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open letter to Paul McCartney, from an old love

My friends, the message of today’s post is: get your good ideas in advance.  I suddenly realised yesterday that I should write about my teenaged love for Paul, as he is now front page news.  So I scribbled a piece and sent it to the Star, where the op-ed editor had recently bought a piece of mine.  But this one, sadly, withered and died.  

So now I am sending it out into the world “with love from me to you,” as my darling once sang. And yes, for those of you in the know, it was Eric Clapton’s Yardbirds.  Little did I know, or care.

Hi Paul:
Welcome to Canada.  I’m so excited about going to Quebec to see you.

You might not remember, Paul, but you and I have met before.  Well, “met” isn’t exactly the word.  In 1965, I was fourteen years old and living in Paris with my family for a year, when it was announced that the Beatles were going to play the Palais des Sports in June, twice in one day.  I used all my savings to buy tickets, expensive ones ($6) for the afternoon – in the eighth row centre – and cheaper ones ($2) on the side for the evening.  As a deeply committed Beatlemaniac, and in fact Paulmaniac, I didn’t sleep for weeks.

It was lonely living in Paris, and so that year, Paul, I kept myself company writing stories about the two of us, you and I.  The tales started with you helping me with my math homework and progressed to us dating, falling in love and marrying. We liked to drive around Europe in your Jaguar XKE.  In my favourite story, you were dying of pneumonia and John, Cynthia and I were hugging each other in despair, until I asked to be allowed to hold your hand under the oxygen tent.  Suddenly, colour came back into your cheeks, and you revived. “It’s a miracle, Mrs. McCartney!” the doctor cried.

And then, in June, you were coming to town.  I dressed in my best dress, a baby blue shift with a teardrop cutout at the front where my cleavage would have been if I’d had any.  I arrived early, bought the souvenir program and turned to the page with the huge photograph of you. There was a terrible group on first called the Yardbirds; I couldn’t wait for them to be over. When they took the piece of paper off the drum kit and revealed the words “The Beatles,” the screams began.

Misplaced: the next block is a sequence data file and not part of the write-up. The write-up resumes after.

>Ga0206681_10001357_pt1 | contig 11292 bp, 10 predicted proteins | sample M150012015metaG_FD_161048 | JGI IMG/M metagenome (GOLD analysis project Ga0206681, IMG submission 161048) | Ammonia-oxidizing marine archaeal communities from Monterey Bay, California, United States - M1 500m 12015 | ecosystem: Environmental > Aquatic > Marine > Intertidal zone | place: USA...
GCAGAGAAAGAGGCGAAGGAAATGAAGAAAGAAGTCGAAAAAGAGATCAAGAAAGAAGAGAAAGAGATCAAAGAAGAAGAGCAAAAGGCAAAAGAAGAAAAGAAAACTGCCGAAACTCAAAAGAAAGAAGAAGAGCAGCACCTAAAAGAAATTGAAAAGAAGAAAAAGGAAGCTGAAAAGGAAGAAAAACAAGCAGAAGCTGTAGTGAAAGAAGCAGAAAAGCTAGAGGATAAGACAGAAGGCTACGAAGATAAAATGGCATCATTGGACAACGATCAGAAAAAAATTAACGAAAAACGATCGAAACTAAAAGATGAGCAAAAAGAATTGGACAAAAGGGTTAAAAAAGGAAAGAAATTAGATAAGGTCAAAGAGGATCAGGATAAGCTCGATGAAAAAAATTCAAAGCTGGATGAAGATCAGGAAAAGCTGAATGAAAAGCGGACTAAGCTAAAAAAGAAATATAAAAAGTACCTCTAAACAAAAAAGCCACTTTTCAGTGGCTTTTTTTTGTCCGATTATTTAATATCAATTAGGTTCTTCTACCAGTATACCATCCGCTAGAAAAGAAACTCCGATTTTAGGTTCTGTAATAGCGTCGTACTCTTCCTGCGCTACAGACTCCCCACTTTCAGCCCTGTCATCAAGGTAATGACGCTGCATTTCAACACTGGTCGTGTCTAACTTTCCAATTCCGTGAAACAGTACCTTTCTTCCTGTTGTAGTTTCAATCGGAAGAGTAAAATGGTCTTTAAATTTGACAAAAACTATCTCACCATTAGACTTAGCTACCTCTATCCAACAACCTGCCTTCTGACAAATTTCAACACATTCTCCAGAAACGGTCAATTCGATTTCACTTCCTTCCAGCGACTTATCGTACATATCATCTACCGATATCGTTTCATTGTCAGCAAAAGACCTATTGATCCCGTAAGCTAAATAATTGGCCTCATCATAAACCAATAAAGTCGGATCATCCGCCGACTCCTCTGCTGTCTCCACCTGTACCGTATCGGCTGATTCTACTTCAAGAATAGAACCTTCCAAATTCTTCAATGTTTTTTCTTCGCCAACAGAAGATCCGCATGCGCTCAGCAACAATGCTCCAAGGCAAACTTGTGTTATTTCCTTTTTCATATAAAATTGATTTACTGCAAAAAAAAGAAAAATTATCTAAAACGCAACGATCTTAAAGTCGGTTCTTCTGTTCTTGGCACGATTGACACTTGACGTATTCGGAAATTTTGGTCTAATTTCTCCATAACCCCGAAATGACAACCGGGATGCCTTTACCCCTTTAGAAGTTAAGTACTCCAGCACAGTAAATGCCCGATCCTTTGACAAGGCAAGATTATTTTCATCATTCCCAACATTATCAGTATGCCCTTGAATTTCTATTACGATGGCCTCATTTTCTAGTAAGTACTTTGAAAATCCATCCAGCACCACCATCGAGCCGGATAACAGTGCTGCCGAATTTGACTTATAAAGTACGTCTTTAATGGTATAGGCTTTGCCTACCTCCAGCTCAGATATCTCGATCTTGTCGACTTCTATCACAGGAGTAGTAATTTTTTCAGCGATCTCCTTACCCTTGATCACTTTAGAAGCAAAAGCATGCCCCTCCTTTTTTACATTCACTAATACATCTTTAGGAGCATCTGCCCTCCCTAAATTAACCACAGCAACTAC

And then there you were, all of you dressed in snazzy grey suits.  I jumped up and down waving my picture, screaming, crying, laughing and, when the music started, singing along, all at the same time.  You were the only one who tried to speak French.  You were adorable – bouncing, smiling,  singing “Till there was you” in that soft, sweet voice.  And then, a heart-stopping moment, Paul – do you remember? – when you looked down at the audience, you saw a girl in the eighth row centre in a baby blue dress with a teardrop cutout waving a big picture of you, and you smiled right at her.  You did.  I have carried that wondrous moment all my life.

In those days, you were with Jane Asher, who appears in my stories as a vicious alcoholic from whom you were freed by a nice, much younger Canadian girl.  And then there was Linda, with whom you made a long and happy family life.  Then, unfortunately, there was What’s her name. And now you are single again, Paul.  So I am going to Quebec to take up where we left off, forty-three years ago.  I’ll be the middle-aged one with the short hair, dancing and singing and waving to you.  You can’t miss me.
with love



4 Responses to “open letter to Paul McCartney, from an old love”

  1. Sharon says:

    Beth, thanks for the chuckle! I was right there with you, except that I had cleavage back then!


  2. beth says:

    Lucky you, Sharon. I would have done anything for cleavage.

  3. Sara says:

    I loved reading this! It sounds like you are a very faithful fan of Paul’s! I am about your age and still love him, too.


  4. beth says:

    Hi Sara:
    I fell in love in 1964 and love him still, though I did miss quite a few years in between, I confess – I wasn’t a great fan of Wings and was busy with children and life, not listening to much music except “Baby Beluga.” Now I’ve fired up my record player, am replacing my worn-out records – bought the “Abbey Road” LP today – and am heading back to 1964.

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About Beth

I began keeping a journal at the age of nine. Nearly fifty years later, I started this online journal, sharing reflections, reviews, updates, and the occasional secret.

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